In a Bali theatre, demons, warriors and deities dance behind a sheet, entertaining an audience of tourists more than 500 years after they supposedly helped change the course of Indonesia.
This is a Wayang shadow puppet play, one of the country's oldest and most revered performance arts.
Dating back 1,000 years, the art form is performed by manoeuvring leather or wooden puppets behind a backlit screen, while telling ancient Hindu and Islamic tales. Wayang is performed across Indonesia, with most tourists encountering it in Bali or Jakarta. While visiting the former, I found many wayang theatres, puppet-making workshops, museums and galleries celebrating this art form.
In Jakarta, I discovered similar offerings, including the large Wayang Museum. I came across this impressive facility while wandering Kota, the 17th-century capital of the Dutch, who controlled parts of Indonesia for three centuries. At Kota’s core is Fatahillah Square, a large plaza surrounded by graceful colonial buildings, including one housing the aforementioned museum.
Inside, I admired dozens of old Wayang puppets and read placards that explained their characters. Some depicted Hindu goddesses, others Islamic kings, warriors or poets. What fascinated me most about this art form, however, was the Javanese lore that states Wayang helped convert this nation from Hinduism to Islam.
Indonesia is the world’s most populous Muslim nation.
There are more than 240 million people adhering to the religion across this vast archipelago – the largest country in Southeast Asia, stretching 5,100km from east to west.
Tourist-soaked Bali, famed for its rice fields, beaches and thousands of majestic Hindu temples, is reputedly the only Indonesian island that is not majority Muslim. The rest of Indonesia’s thousands of inhabited islands began slowly converting to Islam way back in the 1300s.
The spread accelerated in the following century partly, some historians believe, due to the influence of Muslim Chinese admiral and explorer Cheng Ho. The mariner left a large imprint in Southeast Asia from the many expeditions he led for China in the early 1400s.
At that time, a large chunk of Indonesia was controlled by the country’s biggest-ever empire, the Hindu-influenced Majapahit. Visitors to Bali can wander around physical remnants of this kingdom at temples such as Pura Besakih, Pura Maospahit, Pura Dasar and Pura Sada.
After a long period of dominance, Majapahit finally waned, says Adrian Vickers, professor of Southeast Asian Studies at the University of Sydney. “Majapahit faded in the late 1400s, and various Islamic kingdoms arose to become powerful in that same period,” Vickers adds.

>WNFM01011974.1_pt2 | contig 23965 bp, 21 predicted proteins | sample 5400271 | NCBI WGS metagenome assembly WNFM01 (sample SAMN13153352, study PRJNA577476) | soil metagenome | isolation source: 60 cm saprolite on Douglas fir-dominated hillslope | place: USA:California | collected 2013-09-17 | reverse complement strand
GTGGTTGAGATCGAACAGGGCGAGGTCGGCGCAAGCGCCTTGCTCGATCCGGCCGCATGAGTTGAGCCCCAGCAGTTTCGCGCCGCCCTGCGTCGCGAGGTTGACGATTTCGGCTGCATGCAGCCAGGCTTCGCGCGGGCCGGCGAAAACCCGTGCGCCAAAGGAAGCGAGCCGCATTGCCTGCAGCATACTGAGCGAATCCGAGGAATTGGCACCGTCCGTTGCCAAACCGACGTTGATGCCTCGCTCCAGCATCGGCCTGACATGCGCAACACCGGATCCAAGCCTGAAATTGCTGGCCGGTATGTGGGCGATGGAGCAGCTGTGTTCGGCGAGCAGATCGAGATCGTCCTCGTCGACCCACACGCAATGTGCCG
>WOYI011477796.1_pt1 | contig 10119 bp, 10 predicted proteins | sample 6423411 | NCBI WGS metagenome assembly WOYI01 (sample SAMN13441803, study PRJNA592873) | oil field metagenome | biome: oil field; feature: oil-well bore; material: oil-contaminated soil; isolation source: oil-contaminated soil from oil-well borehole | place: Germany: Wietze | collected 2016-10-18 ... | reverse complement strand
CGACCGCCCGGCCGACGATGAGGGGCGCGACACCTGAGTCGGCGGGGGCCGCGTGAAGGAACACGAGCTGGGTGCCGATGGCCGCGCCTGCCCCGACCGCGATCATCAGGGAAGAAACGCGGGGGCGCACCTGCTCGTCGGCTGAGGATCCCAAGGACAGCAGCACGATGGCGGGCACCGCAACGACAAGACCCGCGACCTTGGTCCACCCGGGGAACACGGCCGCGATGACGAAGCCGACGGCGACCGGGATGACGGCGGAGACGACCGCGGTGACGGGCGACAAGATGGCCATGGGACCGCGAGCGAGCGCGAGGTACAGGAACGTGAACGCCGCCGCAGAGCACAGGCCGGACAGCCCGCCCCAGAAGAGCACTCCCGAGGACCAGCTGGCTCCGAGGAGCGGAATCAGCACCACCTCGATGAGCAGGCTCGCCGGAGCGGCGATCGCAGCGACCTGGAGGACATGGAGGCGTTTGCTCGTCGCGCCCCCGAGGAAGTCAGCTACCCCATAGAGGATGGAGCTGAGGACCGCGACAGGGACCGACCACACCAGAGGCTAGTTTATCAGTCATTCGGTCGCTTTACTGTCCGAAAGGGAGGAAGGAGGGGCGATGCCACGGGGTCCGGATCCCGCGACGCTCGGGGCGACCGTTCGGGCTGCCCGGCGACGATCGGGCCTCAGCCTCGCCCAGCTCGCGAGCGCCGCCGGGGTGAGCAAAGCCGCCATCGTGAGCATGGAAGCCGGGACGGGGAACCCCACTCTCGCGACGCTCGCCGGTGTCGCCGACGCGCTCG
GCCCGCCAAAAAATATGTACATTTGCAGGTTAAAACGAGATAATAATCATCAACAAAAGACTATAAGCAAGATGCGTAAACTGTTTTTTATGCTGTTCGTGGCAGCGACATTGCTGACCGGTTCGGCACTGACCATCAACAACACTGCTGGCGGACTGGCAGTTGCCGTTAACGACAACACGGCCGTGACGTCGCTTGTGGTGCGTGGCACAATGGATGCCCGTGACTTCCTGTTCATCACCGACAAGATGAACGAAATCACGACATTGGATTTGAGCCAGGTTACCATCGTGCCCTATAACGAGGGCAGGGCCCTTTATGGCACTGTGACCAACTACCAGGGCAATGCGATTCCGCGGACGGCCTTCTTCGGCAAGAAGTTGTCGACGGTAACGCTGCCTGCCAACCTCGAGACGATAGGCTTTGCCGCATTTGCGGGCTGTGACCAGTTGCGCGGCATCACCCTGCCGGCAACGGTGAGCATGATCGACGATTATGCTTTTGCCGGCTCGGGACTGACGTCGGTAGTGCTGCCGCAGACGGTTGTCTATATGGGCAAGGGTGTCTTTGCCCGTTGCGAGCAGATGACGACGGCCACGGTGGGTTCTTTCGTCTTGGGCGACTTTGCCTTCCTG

Interested visitors can trace this power shift by heading to historic sites such as the magnificent Menara Kudus Mosque. Built in the mid-1500s in the Central Java city of Kudus, it dazzles visitors with its 20m-tall redbrick tower. The minaret was designed in the style of the Kukul watchtowers that guarded ancient Hindu temples in Indonesia.
“If you visit some of the earliest Islamic sites, such as the Menara at Kudus, you can see that the Muslim kingdoms took over a lot of the architecture and culture of Majapahit and merged it with their own beliefs and practices,” said Vickers.
Curious tourists can also learn about Indonesia’s religious evolution via Wayang. Many historians believe shadow puppetry was likely imported from India to Indonesia more than 1,000 years ago, along with Hinduism. The performances drew their storylines from the Ramayana and Mahabharata Hindu epics of ancient India.
To make these dense tales easier for audiences to understand, the good characters are always on the right of the screen, and their evil rivals to the left. Over the past millennia wayang became splintered, with distinct versions performed in different regions.
Balinese shadow puppet theatres, for example, most commonly use wayang kulit, a flat leather puppet. As opposed to wayang klitik, a bulkier wooden puppet employed in many other parts of Indonesia. The variety of wayang styles is matched by diverging views on its influences.
In Bali, it is widely considered to have been honed by the Majapahit Hindu empire. Javanese lore, meanwhile, focuses on Wayang’s ties to nine Islamic saints, collectively known as the Wali Songo. In the 1400s, these men came from different countries to spread Islam in Indonesia, where Hinduism and Buddhism were then the chief religions.
To connect with locals, and teach them about Islam, these saints adopted local artforms. Javanese lore suggests that one such form was wayang, which became a key tool for the Wali Songo to convert Indonesians to Islam. Rather than discarding the traditional Hindu tales of the shadow puppet theatre, they tweaked them.
The updated plays popularised in Java by these saints introduced many Muslim characters and themes. One historic Javanese tale suggested these impressive performances were often held inside mosques. If locals wished to watch the shadow puppets, they were required to first state an Islamic prayer.
Slowly, due to wayang’s new Islamic influences, many Indonesians became Muslim. The efforts of these nine saints have not been forgotten. Their tombs in East Java – spread across Tuban, Surabaya, Gresik and Lamongan – have become a site of pilgrimage.
Meanwhile, the shadow puppets they supposedly used to spread the good word of Islam continue to enchant crowds of tourists and locals from Jakarta to Bali. Regardless of its origins, or impact on Indonesia’s religion, Wayang remains proud and popular.